I have a graph of vertices and connected edges as shown in the image below.

I have a function that iterates from every single vertex and finds closed loops in order to find all polygons in the graph.

Here is an example of my graph which has found all the polygons in the graph:

enter image description here

Now if i add a new segment (seen in red)

enter image description here

What i currently do is basically wipe my array of all polygons found, and find all polygons again.

But this is clearly not needed because not all polygons are going to need to be updated here.

How can I optimise my function so I can avoid checking the entire graph again?

Its obvious P2 doesn't exist anymore, its been cut into two new polygons. And P3 and P4 only needs an edge inserted into its array of edges. And P1 is unchanged.

I only want to check the minimum amount of vertices that will find all the new polygons and changes to pre-existing ones. But I am not sure which vertices have to be rechecked besides the two new ones added on each end of the red edge added to the graph.


1 Answer 1


I have a graph ...

I read that as "a planar graph".

You didn't describe your analysis data structures, so I will make some assumptions. Let U be the initial undirected graph, and G the corresponding digraph where each edge becomes a pair of edges, forward + backward. Now we have suitable input for a python method to use Johnson[1975], simple_cycles() in networkx. The cost of (n + e) × (c + 1) is on the expensive side for a graph with many polygons, but we incur the cost just once, and I don't see how to get away with doing less work.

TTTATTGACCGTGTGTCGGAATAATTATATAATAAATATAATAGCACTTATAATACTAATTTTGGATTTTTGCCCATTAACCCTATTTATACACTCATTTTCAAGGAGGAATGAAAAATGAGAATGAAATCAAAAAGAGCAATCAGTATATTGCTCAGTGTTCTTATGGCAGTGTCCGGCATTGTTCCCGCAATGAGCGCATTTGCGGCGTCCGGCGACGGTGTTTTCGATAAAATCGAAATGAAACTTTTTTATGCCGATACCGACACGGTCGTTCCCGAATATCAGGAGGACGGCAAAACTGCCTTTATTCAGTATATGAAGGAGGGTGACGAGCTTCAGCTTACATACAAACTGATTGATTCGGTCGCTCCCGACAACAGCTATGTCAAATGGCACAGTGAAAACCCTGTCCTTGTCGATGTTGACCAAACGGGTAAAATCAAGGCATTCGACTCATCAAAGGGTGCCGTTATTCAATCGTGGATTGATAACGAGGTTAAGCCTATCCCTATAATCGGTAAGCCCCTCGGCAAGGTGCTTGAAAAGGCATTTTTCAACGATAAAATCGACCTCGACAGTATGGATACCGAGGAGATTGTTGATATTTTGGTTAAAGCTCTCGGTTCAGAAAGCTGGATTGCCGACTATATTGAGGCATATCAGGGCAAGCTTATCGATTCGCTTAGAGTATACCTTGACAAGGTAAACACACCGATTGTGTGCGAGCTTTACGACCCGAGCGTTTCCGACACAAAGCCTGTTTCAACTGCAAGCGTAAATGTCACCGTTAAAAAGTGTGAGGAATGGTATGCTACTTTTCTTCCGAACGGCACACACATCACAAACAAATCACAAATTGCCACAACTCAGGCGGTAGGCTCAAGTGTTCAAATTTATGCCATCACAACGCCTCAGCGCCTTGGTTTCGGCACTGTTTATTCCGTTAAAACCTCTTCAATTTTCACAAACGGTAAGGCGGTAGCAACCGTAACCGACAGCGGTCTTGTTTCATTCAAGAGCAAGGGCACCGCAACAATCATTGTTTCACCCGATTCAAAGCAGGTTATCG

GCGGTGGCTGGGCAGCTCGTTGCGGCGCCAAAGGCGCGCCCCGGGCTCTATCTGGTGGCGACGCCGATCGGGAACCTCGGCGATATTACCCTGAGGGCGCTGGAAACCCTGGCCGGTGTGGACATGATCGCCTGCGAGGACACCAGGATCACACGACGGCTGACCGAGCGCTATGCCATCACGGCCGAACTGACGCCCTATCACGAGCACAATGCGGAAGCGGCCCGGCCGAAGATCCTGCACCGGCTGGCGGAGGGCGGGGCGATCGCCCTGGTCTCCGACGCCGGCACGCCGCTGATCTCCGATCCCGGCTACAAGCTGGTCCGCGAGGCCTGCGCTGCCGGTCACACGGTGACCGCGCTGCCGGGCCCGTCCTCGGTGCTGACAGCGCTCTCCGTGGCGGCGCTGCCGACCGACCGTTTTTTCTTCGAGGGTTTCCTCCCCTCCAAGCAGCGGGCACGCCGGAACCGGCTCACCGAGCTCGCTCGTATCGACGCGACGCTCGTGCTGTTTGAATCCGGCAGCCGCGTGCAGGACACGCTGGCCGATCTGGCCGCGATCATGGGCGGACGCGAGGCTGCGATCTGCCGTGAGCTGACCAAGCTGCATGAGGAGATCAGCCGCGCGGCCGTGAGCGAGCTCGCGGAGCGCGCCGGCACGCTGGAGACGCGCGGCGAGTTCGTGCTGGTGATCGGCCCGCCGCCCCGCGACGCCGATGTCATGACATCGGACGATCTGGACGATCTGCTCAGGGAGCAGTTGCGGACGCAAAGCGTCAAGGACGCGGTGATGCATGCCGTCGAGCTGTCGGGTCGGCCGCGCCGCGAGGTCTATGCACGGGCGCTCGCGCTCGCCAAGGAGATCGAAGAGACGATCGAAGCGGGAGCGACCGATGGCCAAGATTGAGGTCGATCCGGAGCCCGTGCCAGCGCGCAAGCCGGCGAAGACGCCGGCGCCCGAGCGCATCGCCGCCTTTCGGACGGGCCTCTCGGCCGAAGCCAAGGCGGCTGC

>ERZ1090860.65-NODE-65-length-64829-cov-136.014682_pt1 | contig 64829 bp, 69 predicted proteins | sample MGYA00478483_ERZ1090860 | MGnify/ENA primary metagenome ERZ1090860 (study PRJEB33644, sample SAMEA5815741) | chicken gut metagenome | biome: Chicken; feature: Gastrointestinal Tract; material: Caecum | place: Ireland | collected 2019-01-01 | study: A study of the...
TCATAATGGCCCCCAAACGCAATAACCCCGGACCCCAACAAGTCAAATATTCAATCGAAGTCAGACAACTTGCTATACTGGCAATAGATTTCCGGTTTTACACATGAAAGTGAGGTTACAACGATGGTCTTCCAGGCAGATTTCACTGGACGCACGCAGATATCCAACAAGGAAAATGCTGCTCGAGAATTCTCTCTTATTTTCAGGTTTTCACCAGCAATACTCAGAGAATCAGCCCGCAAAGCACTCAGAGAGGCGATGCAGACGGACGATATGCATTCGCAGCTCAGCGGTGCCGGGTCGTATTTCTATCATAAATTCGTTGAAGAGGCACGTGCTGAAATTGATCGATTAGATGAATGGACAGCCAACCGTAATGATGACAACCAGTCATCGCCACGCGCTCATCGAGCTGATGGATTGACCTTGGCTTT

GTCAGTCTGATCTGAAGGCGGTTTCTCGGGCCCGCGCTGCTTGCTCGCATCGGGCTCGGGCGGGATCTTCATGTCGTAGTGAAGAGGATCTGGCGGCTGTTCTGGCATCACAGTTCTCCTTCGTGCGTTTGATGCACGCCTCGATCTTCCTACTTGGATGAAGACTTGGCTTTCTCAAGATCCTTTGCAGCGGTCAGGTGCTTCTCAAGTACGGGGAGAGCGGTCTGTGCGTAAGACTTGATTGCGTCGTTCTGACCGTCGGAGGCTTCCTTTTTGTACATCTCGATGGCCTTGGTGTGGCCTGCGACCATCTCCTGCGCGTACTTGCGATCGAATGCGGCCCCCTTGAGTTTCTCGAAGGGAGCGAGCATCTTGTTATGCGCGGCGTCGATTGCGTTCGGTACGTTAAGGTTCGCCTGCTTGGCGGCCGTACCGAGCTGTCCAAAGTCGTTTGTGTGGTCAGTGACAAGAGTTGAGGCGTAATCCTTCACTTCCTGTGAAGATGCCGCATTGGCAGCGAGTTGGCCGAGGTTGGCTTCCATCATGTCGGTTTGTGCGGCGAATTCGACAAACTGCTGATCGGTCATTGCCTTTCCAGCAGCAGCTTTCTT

Maintain a set of cycles. Given a cycle, lexically order its nodes, so the 1st node could name the cycle, could name the polygon. Or if you prefer, tack on a mapping and generate P1 .. Pn names as each polygon (cycle) is added and deleted.

Maintain a cycle_member attribute on each node. Notice that it is a set. One of your example nodes is member of {P1, P2, P4}.

add a new segment

  1. Find the set of affected nodes (four, in your red segment example).
  2. From those affected nodes, find the dominant cycle_member cycle, which all those nodes are in.
  3. Remove that cycle from all nodes in the cycle (P2, in your example).
  4. Construct a small new digraph from that cycle plus new edge.
  5. Compute both simple_cycles.
  6. Visit the nodes of both cycles, updating each cycle_member attribute.

This scales to large graphs, where most cycles and most nodes are distant from the inserted edge. In a graph with a million polygons, the update avoids touching nearly all the cycles and nearly all the nodes.


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